Iraq Pulse

US grants Iraq reprieve to continue buying Iranian gas

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Article Summary
The US is allowing Iraq to keep purchasing gas from Iran without sanctions, to allow Baghdad time to develop alternate sources.

The United States has decided to grant Iraq a third 90-day sanctions waiver so it can continue to purchase gas from its sole provider, Iran, giving Baghdad some much-needed breathing room. On May 22 in Baghdad, Joey Hood, US chargé d'affaires in Iraq, stressed to reporters that the waivers will not continue indefinitely, so the United States is working with Iraq to reduce its dependence on Iran. 

The announcement came a week after Iraqi Oil Minister Thamer al-Ghadhban said at a news conference that Baghdad is prepared for a gas shortage if one develops, but hopes that taking such action will not be necessary. He did not offer any details. Iraq's power grid is fueled by gas purchased from Iran.

Iraq is already in the position of having to stretch resources. Ghadhban's message was intended to assuage public concern about the possibility of extensive power cuts over the summer, when temperatures routinely exceed 105° F. Officials already expect a wave of protests against the worsening electricity situation in the second half of the year and are concerned that they might pose a threat to Prime Minister Adel Abdul-Mahdi’s government. Last summer, mass protests over electricity cuts turned violent in the south.

Hassan Montazer Torbati, director of the National Iranian Gas Company, spoke on May 14 of an anticipated jump in exports to Iraq, which are expected to hit 40 million cubic meters a day, an increase of nearly 12 million cubic meters. The figures are for total Iranian exports to Iraq, which include gas for uses other than electricity, such as cooking.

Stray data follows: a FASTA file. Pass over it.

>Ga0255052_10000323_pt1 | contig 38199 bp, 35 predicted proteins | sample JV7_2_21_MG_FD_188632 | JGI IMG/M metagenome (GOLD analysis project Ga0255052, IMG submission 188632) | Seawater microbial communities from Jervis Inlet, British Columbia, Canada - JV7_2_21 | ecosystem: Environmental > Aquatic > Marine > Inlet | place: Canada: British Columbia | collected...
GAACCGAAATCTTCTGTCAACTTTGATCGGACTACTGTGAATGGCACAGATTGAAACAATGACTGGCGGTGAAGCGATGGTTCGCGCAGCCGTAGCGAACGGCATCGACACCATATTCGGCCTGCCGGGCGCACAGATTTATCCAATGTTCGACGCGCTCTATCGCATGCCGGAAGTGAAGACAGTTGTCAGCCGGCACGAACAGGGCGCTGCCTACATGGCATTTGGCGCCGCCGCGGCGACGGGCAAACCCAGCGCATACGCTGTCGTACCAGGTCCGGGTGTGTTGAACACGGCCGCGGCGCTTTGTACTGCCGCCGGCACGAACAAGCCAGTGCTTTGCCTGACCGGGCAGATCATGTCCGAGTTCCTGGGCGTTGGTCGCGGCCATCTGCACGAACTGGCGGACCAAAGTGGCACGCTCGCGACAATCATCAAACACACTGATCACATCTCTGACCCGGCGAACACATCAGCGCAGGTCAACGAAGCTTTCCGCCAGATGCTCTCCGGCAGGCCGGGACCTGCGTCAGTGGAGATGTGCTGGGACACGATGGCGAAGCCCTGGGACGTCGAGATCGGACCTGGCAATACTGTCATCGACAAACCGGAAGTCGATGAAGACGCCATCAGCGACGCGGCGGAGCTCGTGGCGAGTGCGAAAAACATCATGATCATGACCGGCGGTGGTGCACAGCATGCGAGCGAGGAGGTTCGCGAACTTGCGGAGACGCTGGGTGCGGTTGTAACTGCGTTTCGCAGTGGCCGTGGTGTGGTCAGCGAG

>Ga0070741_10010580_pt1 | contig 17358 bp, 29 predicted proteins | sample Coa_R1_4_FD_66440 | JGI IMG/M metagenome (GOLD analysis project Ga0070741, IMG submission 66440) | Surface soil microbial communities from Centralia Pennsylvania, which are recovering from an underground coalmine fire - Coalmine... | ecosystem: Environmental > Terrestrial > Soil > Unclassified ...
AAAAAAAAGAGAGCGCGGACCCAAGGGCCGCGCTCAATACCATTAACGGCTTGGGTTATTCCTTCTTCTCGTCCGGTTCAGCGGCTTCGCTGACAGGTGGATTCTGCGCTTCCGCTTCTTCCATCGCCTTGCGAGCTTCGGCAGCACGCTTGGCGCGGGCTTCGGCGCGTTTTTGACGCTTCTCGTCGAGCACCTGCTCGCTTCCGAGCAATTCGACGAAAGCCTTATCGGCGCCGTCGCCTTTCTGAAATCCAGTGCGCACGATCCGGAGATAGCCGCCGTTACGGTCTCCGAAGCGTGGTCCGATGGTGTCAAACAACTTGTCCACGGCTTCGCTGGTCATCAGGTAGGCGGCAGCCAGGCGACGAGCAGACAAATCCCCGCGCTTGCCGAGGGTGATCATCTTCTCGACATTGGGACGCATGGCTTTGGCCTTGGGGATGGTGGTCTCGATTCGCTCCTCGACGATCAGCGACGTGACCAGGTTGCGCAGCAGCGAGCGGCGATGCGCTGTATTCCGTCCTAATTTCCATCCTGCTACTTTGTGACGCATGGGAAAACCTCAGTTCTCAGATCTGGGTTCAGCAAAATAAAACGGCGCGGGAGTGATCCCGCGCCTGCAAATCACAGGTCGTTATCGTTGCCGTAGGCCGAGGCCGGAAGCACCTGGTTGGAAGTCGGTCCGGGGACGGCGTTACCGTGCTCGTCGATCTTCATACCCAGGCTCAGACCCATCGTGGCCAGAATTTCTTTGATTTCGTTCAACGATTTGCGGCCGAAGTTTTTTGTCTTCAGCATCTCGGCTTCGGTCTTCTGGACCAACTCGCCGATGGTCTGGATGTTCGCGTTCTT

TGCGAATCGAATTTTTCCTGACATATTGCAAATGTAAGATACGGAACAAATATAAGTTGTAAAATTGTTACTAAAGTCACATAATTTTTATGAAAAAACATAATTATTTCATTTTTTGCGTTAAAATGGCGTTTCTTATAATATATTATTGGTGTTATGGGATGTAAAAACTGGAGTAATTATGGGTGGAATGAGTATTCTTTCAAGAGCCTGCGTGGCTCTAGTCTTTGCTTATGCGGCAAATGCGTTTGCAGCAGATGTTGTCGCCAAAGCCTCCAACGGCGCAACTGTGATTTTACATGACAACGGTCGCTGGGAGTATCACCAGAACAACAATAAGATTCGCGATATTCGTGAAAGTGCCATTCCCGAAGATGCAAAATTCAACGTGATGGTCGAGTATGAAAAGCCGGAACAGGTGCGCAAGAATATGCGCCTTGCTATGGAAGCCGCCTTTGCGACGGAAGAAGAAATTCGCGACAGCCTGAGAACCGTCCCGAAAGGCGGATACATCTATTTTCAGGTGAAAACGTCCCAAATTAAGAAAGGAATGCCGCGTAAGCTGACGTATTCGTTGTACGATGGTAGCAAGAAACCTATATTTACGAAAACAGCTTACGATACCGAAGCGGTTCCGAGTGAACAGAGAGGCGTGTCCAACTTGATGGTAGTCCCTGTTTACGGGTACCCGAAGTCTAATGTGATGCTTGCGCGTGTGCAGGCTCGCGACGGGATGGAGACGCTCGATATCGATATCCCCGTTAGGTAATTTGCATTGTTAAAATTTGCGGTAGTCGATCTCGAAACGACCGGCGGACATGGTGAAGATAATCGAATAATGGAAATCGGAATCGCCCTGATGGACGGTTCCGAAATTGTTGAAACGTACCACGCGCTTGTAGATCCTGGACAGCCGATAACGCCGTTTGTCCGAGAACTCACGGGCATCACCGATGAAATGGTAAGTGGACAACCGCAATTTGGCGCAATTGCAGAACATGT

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Musab al-Mudarres, spokesperson for the Iraqi Electricity Ministry, told Al-Monitor, “Iraq currently relies on Iranian gas to generate 2,800 megawatts. This is by importing 28 million cubic meters of Iranian gas per day through the Diyala and Basra pipelines.”

Iraq will increase its gas imports for electricity to between 35 million and 38 million cubic meters beginning in June, Mudarres said. “These imports will not be affected by the US sanctions,” he asserted. “This is because Iraq is committed [to the sanctions] and is using the Iraqi dinar when dealing with Iran, not US dollars. All financial transfers are being made via the central bank and in a transparent manner.”

Washington has encouraged Iraq to make deals with US companies and improve its electricity capacity. In April, Baghdad tentatively agreed to a deal with Saudi Arabia that would connect the countries via some 150 miles of power lines. A feasibility study must first be conducted, and building and establishing the actual connection would take about a year, according to Mudarres.

Iraq is currently seeking to develop gas fields to meet its own needs and is establishing gas- processing plants that are expected to be completed in 18 to 24 months. Its power plants will continue to rely on Iranian gas until work at the processing plants is completed, according to Assem Jihad, a spokesperson for the Oil Ministry.

Hamza al-Jawahiri, an Oil Ministry employee, explained to Al-Monitor how Iraq has no pipeline network with any country other than Iran, noting Qatar's distance from Iraq. “The US is well-aware that Iraq has no alternative to Iranian gas. Thus, it will not pressure [Iraq] on the matter, [but] the Iraqi government must hasten to complete the plants it already started constructing to attain self-sufficiency and end its reliance on Iran.”

In exchange for extending the waiver, the United States is expected to impose conditions, perhaps a time limit and a program to help Iraq invest more effectively to boost the country's own gas resources. According to media reports, Iraq has almost 131 trillion cubic feet of gas reserves, but as much as 700 million cubic feet of it is burned off daily through inefficiency.

Iraq's geography and natural resources basically leave it with two options — speed construction of gas-processing plants to ensure a steady power supply or build networks with countries beyond Iran.

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Found in: Sanctions, Oil and gas

Mustafa Saadoun is an Iraqi journalist covering human rights and also the founder and director of the Iraqi Observatory for Human Rights. He formerly worked as a reporter for the Iraqi Council of Representatives. On Twitter: @SaadoonMustafa

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